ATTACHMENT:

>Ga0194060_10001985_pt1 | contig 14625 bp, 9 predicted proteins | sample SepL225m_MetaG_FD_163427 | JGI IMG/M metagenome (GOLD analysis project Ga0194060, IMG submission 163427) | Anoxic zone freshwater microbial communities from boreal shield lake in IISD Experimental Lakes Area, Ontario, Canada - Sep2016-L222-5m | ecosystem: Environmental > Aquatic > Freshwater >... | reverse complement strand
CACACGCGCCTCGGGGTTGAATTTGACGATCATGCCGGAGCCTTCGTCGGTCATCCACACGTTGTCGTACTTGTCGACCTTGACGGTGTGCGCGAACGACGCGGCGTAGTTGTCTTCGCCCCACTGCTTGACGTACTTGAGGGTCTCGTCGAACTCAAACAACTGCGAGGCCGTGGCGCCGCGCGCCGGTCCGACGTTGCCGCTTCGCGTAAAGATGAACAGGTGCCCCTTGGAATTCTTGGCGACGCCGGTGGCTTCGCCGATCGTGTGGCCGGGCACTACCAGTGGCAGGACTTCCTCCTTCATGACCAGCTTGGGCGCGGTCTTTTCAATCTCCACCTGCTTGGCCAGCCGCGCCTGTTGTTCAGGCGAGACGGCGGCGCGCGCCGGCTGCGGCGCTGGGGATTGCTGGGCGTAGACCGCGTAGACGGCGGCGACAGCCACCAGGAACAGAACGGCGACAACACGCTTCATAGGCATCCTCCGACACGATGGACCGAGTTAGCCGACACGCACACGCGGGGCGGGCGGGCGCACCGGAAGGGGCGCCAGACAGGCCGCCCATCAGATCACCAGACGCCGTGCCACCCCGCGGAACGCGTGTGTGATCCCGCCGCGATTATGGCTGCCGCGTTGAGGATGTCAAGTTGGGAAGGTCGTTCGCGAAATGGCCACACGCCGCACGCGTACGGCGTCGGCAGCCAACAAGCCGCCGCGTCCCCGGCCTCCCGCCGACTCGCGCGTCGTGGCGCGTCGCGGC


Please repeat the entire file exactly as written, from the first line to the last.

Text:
>Ga0194060_10001985_pt1 | contig 14625 bp, 9 predicted proteins | sample SepL225m_MetaG_FD_163427 | JGI IMG/M metagenome (GOLD analysis project Ga0194060, IMG submission 163427) | Anoxic zone freshwater microbial communities from boreal shield lake in IISD Experimental Lakes Area, Ontario, Canada - Sep2016-L222-5m | ecosystem: Environmental > Aquatic > Freshwater >... | reverse complement strand
CACACGCGCCTCGGGGTTGAATTTGACGATCATGCCGGAGCCTTCGTCGGTCATCCACACGTTGTCGTACTTGTCGACCTTGACGGTGTGCGCGAACGACGCGGCGTAGTTGTCTTCGCCCCACTGCTTGACGTACTTGAGGGTCTCGTCGAACTCAAACAACTGCGAGGCCGTGGCGCCGCGCGCCGGTCCGACGTTGCCGCTTCGCGTAAAGATGAACAGGTGCCCCTTGGAATTCTTGGCGACGCCGGTGGCTTCGCCGATCGTGTGGCCGGGCACTACCAGTGGCAGGACTTCCTCCTTCATGACCAGCTTGGGCGCGGTCTTTTCAATCTCCACCTGCTTGGCCAGCCGCGCCTGTTGTTCAGGCGAGACGGCGGCGCGCGCCGGCTGCGGCGCTGGGGATTGCTGGGCGTAGACCGCGTAGACGGCGGCGACAGCCACCAGGAACAGAACGGCGACAACACGCTTCATAGGCATCCTCCGACACGATGGACCGAGTTAGCCGACACGCACACGCGGGGCGGGCGGGCGCACCGGAAGGGGCGCCAGACAGGCCGCCCATCAGATCACCAGACGCCGTGCCACCCCGCGGAACGCGTGTGTGATCCCGCCGCGATTATGGCTGCCGCGTTGAGGATGTCAAGTTGGGAAGGTCGTTCGCGAAATGGCCACACGCCGCACGCGTACGGCGTCGGCAGCCAACAAGCCGCCGCGTCCCCGGCCTCCCGCCGACTCGCGCGTCGTGGCGCGTCGCGGC